By Sean Williams www.vice.com
It’s 10 PM and I’m in the back of a Dubai taxi, racing home after a shit day’s work. My driver is mumbling something in a mixture of Urdu and English as we thread through T-junctions and traffic lights.
“Just my mom, dad, and sister.”
“How much money do you give to your sister?”
“None?!” he cries.
Mahmud is 32 and from Peshawar, on Pakistan’s perilous border with Afghanistan. It’s the rocky hinterland where the US claims a new generation of Al Qaeda terrorists are being groomed, and only a few hours from the former home of Osama Bin Laden. It wasn’t politics that brought Mahmud a thousand miles across Asia–it was money, and even that’s not good anymore.
“Back home I had nothing,” he says. “Here, what I get I send to my sisters, my brothers, and parents.” Mahmud has been in Dubai six years. When he first got here, it was a very different place. Half of it wasn’t standing, certainly not the Burj Khalifa, tallest building in the world by a mile, an 828-meter middle finger at the western powers that ran Dubai as recently as 1971.
Back then the city was home to fewer than 100,000 people concentrated around a pearl-rich creek. Now, as we all know, it’s a sprawling super-city home to over two million, of which barely 20 percent are locals. Scores of South Asian service staff – laborers and taxi drivers like Mahmud, who saw a chance to earn western money in the Middle East and jumped at it.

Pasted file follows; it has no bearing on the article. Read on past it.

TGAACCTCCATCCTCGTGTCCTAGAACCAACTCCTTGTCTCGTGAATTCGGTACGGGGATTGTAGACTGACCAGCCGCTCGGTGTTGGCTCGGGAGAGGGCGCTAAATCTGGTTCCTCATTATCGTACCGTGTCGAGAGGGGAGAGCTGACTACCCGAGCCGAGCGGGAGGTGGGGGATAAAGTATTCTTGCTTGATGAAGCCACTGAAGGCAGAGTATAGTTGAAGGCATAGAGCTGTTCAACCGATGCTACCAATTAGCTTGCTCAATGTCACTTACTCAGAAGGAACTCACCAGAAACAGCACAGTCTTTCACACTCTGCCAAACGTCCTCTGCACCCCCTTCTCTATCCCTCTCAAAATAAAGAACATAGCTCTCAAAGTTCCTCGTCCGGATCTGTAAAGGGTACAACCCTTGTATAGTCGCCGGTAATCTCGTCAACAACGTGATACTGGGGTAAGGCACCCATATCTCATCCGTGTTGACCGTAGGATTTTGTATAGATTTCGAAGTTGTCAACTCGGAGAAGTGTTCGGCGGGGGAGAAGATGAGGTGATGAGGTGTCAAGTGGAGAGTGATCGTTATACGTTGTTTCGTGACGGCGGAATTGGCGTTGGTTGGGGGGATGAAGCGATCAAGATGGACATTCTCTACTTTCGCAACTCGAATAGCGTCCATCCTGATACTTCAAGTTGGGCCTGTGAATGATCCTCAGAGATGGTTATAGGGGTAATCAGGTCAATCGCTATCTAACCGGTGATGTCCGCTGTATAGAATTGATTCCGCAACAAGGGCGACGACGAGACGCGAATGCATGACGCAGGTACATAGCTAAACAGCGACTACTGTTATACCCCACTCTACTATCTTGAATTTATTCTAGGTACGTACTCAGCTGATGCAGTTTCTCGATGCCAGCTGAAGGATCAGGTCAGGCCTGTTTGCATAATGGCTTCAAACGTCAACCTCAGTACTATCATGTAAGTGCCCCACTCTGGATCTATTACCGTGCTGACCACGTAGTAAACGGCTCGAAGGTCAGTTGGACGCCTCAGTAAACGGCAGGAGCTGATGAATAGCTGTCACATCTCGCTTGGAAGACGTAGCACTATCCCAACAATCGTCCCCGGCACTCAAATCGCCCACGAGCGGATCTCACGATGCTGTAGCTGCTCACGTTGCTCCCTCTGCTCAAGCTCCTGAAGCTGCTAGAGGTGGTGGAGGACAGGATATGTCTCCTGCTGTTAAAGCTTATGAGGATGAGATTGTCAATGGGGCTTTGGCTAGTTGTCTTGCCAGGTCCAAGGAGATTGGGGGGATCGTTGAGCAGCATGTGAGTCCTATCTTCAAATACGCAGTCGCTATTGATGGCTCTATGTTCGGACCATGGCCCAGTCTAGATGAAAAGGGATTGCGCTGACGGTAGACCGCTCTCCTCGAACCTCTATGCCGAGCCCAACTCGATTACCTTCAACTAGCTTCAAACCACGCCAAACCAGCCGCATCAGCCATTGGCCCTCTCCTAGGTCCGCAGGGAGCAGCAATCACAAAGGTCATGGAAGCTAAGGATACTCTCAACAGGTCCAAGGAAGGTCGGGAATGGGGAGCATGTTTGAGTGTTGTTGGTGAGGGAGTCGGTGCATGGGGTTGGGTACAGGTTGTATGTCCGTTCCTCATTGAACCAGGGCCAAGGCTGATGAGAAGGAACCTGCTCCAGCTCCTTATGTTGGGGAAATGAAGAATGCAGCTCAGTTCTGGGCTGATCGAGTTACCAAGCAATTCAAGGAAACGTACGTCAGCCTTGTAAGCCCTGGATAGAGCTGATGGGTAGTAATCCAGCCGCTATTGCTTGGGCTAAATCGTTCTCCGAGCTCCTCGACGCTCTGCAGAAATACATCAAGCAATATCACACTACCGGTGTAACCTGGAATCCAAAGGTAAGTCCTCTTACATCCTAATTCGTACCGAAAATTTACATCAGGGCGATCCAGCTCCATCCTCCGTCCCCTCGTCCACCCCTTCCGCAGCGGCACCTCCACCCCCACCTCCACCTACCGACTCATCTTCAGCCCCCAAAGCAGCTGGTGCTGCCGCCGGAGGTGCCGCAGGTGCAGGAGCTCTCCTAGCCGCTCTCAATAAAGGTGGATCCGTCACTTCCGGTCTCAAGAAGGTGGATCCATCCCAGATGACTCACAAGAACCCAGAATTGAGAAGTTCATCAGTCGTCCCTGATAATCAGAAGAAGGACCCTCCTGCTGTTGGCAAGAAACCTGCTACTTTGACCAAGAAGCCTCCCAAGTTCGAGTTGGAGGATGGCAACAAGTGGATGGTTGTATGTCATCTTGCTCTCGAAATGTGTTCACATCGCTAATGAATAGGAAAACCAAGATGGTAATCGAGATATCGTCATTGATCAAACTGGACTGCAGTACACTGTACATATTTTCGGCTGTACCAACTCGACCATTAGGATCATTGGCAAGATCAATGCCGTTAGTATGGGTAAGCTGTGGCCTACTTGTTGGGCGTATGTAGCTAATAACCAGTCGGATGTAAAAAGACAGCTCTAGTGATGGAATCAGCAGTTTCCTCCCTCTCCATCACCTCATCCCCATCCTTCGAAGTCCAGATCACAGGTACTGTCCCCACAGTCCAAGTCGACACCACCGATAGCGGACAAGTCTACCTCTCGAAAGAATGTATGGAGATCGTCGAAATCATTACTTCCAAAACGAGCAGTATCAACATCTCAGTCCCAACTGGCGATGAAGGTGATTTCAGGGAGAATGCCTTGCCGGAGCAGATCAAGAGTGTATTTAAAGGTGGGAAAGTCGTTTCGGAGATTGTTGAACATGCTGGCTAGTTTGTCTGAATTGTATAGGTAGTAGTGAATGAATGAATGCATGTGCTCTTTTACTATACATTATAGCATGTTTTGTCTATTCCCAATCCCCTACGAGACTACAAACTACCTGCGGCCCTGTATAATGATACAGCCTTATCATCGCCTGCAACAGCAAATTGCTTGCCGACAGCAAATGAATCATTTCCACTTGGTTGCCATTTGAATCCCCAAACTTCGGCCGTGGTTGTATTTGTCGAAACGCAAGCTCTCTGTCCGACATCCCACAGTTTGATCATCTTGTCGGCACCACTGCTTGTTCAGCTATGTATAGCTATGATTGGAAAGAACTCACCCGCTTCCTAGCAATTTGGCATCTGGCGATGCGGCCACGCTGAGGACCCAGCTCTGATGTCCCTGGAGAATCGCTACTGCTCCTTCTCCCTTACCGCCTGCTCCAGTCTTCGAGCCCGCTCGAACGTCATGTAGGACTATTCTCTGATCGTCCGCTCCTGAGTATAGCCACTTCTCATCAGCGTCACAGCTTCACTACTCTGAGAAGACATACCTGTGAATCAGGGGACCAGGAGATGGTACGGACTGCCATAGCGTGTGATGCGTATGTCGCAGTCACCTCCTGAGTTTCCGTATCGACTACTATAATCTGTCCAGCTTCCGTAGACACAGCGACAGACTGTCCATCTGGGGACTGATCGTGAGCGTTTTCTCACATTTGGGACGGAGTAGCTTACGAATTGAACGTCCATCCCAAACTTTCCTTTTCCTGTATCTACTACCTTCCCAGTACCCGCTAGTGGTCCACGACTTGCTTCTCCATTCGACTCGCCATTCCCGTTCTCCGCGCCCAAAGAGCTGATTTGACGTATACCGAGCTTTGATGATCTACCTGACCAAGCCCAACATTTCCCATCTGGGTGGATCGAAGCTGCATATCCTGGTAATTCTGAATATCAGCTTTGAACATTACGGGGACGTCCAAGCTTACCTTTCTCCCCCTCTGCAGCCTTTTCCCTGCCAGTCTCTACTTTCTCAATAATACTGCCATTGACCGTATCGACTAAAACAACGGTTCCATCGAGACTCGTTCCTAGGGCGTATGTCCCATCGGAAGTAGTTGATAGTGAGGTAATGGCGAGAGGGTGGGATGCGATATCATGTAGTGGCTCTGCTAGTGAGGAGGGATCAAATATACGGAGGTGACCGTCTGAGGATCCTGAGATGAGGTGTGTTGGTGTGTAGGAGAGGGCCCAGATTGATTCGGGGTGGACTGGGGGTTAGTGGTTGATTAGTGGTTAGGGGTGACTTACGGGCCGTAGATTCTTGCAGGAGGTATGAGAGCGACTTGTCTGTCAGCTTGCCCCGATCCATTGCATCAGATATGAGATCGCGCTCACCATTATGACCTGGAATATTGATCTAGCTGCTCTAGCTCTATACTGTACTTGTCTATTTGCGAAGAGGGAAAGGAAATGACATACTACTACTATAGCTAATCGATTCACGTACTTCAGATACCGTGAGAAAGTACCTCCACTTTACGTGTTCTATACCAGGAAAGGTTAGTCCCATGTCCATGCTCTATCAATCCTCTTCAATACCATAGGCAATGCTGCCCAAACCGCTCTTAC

The metro only has two lines, so everyone gets cabs. But the drivers aren’t making any money, especially after the financial claw-hammer crashed down on Dubai in 2008. On a lucky day, a driver used to be able to make up to a thousand dollars a month in fares. But the state-governed taxi firms make him pay back visa costs, medical check-ups, and car maintenance. The company also fines drivers up to $60 for missing monthly targets–they even pay $250 for their flight attendant-style uniforms.